Late to the Party: Twin Peaks (1990-91)
I am no stranger to catching up on television that I missed the first time around, but there is something particularly ominous about Twin Peaks.
It is surprisingly ominous, at first glance. Generally speaking, a two-season run is not a substantial time commitment, and the series is now readily available on DVD (and all but the two-hour pilot is streaming on CBS.com and Fancast). Compared to the six seasons of The Sopranos or the seven seasons of The Shield sitting on my bookshelf, Twin Peaks should be easy.
And yet it’s not. There is a mystique surrounding Twin Peaks, both in terms of its cult status (fueled by Lynch’s cultural cache) and in terms of the oft-discussed mystery of who, precisely, killed Laura Palmer. While I may not necessarily be hugely familiar with Lynch’s work, I know enough to be comfortable with his perspective, and I am thus far unspoiled regarding Laura Palmer’s fate. My problem is not that I do not understand this mystique, but rather that some part of me feels I know it too well.
Some part of me is convinced that I know what Twin Peaks is about. I know it features a particularly esoteric performance from Kyle MacLachlan, I know it features vivid dream sequences, and I know that it takes place in a small town. This knowledge comes not from trailers, Wikipedia or IMDB; it comes from hearing people talk about it in passing, seeing references to it on other television shows (The Simpsons’ “Who Shot Mr. Burns” is particularly influential in this area, and Psych is doing an homage in December), and by seeing it used as a reference by networks when they want their small town mystery show to spark fond memories of the series (ABC’s Happy Town being the most recent example).
One could argue that I should have had similar problems with Buffy the Vampire Slayer, but since Buffy ran for seven seasons I felt comfortable it would have sufficient time to define itself independent of the hype. With Twin Peaks, I presumed that the mystery is the show, and because that mystery has become such a pillar within modern discussions of serialized television its influence seems almost too strong. I imagine it’s how the next generation will feel about The Wire, although I’ll likely admonish them for hesitating much as you are all admonishing me as you read this.
Of course, as you already knew, the second I sat down with the Twin Peaks pilot I was transfixed. Its haunting credits are an immediate palate cleanser, an establishment of tone so distinctive that it erased the majority of my preconceptions.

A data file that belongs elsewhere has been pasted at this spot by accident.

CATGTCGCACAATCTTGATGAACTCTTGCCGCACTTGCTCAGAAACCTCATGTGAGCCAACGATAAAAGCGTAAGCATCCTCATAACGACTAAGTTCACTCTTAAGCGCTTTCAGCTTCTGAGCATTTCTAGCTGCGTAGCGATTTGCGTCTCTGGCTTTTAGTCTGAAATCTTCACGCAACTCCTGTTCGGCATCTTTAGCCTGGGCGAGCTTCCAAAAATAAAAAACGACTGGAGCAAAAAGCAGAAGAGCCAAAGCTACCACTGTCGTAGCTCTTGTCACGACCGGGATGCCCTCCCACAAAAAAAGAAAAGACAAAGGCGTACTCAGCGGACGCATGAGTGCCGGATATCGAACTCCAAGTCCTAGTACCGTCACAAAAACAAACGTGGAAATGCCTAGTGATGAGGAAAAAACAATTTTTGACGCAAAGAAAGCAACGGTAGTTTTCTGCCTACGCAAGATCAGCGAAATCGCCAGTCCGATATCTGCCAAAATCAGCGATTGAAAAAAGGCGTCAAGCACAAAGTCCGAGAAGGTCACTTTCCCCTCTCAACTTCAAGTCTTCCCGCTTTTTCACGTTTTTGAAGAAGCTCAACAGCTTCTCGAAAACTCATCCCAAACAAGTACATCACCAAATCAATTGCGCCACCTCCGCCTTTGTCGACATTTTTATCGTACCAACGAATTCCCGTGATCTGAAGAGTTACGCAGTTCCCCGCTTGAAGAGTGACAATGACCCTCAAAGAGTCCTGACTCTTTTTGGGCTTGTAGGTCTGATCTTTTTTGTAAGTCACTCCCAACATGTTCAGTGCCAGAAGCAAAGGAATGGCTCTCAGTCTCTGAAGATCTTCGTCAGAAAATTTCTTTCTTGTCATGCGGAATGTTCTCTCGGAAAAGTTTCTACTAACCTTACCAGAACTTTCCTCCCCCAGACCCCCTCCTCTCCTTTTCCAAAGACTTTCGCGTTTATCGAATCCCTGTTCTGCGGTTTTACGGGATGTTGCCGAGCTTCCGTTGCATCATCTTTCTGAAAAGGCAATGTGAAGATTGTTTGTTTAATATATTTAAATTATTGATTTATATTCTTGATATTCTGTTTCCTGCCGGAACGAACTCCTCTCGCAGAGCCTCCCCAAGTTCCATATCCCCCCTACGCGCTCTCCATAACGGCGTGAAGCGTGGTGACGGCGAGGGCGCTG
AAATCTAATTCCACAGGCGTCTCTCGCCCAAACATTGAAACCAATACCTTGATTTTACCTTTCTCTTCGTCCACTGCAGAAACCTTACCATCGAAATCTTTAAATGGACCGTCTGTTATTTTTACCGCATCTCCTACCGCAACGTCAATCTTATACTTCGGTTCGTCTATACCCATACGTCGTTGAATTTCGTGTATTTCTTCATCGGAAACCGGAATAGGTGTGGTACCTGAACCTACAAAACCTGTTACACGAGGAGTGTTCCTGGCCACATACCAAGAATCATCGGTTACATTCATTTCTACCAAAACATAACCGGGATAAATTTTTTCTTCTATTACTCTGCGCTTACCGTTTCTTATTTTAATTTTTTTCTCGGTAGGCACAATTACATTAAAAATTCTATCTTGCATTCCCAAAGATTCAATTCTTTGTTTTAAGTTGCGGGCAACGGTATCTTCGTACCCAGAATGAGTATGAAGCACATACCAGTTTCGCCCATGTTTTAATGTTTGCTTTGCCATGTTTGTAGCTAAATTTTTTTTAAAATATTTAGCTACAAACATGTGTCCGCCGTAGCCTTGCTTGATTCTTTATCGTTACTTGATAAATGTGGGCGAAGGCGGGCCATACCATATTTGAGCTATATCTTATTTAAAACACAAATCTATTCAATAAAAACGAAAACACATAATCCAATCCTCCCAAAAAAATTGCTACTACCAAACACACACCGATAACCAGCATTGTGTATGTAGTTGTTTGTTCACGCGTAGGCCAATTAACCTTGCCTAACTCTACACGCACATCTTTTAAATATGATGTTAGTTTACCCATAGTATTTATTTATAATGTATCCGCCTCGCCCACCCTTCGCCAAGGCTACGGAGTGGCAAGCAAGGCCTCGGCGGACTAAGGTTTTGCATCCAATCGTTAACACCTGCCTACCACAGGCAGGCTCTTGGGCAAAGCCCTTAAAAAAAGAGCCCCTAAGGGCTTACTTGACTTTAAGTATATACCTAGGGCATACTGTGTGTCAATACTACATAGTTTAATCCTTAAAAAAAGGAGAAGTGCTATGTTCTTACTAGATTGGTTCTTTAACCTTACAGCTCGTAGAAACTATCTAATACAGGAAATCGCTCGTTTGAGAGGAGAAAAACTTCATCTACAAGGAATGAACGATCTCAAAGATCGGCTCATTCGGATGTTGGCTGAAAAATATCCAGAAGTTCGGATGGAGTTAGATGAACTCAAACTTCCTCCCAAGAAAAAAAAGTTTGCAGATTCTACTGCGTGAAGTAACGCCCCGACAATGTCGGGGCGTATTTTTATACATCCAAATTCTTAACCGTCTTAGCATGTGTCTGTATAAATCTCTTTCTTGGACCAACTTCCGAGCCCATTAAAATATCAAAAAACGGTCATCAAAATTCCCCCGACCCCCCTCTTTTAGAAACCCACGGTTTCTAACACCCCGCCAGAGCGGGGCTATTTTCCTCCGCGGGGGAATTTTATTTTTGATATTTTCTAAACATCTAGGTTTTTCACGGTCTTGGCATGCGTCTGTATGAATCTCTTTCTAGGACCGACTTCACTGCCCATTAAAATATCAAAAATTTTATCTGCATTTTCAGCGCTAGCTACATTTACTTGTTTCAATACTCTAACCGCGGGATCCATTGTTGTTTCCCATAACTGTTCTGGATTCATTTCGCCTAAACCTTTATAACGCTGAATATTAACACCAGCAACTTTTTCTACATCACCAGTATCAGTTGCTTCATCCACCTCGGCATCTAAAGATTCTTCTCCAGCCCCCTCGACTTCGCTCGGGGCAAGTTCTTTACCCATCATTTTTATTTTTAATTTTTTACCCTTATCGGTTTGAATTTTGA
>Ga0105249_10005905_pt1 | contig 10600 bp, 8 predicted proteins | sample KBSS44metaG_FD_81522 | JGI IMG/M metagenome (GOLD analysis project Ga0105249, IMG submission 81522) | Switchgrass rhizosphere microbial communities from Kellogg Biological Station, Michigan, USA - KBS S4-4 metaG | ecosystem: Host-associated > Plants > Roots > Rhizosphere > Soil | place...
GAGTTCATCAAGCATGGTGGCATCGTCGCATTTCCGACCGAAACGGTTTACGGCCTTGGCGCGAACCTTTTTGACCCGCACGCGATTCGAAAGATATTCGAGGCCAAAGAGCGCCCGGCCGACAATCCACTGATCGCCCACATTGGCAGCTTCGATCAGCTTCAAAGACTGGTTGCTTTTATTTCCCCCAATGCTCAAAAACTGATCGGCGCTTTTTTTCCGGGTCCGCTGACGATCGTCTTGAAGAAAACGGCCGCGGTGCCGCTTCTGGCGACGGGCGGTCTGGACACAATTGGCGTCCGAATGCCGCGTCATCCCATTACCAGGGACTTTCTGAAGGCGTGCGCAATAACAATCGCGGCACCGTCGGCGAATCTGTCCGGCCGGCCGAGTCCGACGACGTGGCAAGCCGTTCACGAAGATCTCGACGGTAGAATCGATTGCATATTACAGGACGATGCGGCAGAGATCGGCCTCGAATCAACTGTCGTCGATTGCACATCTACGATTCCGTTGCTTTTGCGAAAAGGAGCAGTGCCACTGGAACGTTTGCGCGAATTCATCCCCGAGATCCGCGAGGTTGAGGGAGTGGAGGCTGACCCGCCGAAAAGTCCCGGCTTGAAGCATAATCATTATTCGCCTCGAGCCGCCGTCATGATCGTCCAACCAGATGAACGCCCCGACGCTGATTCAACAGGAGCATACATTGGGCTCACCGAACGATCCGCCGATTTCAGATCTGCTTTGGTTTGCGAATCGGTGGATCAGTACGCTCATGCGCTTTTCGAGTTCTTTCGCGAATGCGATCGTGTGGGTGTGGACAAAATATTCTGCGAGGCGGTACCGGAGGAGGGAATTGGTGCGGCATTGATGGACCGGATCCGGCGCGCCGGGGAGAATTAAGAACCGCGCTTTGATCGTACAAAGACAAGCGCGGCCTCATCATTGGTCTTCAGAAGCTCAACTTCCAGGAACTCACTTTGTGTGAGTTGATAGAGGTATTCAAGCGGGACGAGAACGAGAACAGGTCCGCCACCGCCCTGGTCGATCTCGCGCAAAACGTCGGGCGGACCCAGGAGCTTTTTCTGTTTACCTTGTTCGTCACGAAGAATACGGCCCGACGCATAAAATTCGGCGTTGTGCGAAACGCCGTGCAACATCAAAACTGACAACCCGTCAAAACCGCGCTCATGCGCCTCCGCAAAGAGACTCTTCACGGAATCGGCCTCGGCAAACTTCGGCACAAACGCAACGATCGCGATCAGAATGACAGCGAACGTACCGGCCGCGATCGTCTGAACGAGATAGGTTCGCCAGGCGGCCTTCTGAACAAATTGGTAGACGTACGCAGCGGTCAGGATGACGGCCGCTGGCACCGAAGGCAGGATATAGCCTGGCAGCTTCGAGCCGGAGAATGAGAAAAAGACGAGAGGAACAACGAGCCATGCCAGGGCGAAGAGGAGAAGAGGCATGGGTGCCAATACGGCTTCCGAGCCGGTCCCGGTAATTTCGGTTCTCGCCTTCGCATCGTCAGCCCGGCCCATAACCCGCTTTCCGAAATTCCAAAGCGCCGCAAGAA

The credits create mysteries with no connection to my previous knowledge of the series. The images, which prove central to the series’ broader mystery, were completely abstract: the saw mill has no meaning (especially when the title doesn’t appear for forty seconds), the waterfall has little significance, and the still water of the river has even less. And what do we make of the bird who opens the credit sequence? These may seem like small questions, some of them likely revealed to be fairly insignificant to the mystery of Laura Palmer’s death in subsequent episodes, but Twin Peaks is mysterious, not a mystery. Knowing that it is Laura Palmer on that beach before the show tells us does not change the fact that her death is just one part of a larger whole.
Twin Peaks is a messed-up town, filled with elements I think comfortably qualify as melodrama: numerous abusive relationships emerge, and there are enough illicit affairs (spread equally among both young and old) to make one suspect there is something in the water. And yet Lynch stages it all in what I’d (perhaps naively) consider Lynchian style, with the same kind of abstraction that defines the credits. Laura’s parents learn of her death on separate ends of a telephone; we linger on various objects, body parts, at times when it seems unnecessary; the flickering lights in the hospital are echoed at the Town meeting. The atmosphere, so fundamental in the credits and so paramount throughout the pilot, puts familiar elements into an entirely new context, regardless of what decade we’re watching in.
I have yet to get to the dream sequences so prominent in the series’ cultural image, nor have I been able to witness the series’ supposed inconsistencies (although that seems to be a matter of opinion). It’ll be some time before I have the free time to truly dig into the series, but often that first step is the most challenging. It provides a new reference point, rewriting the paratextual and intertextual constructions of the series with personal experience.
Rewriting Twin Peaks into my very own mystery.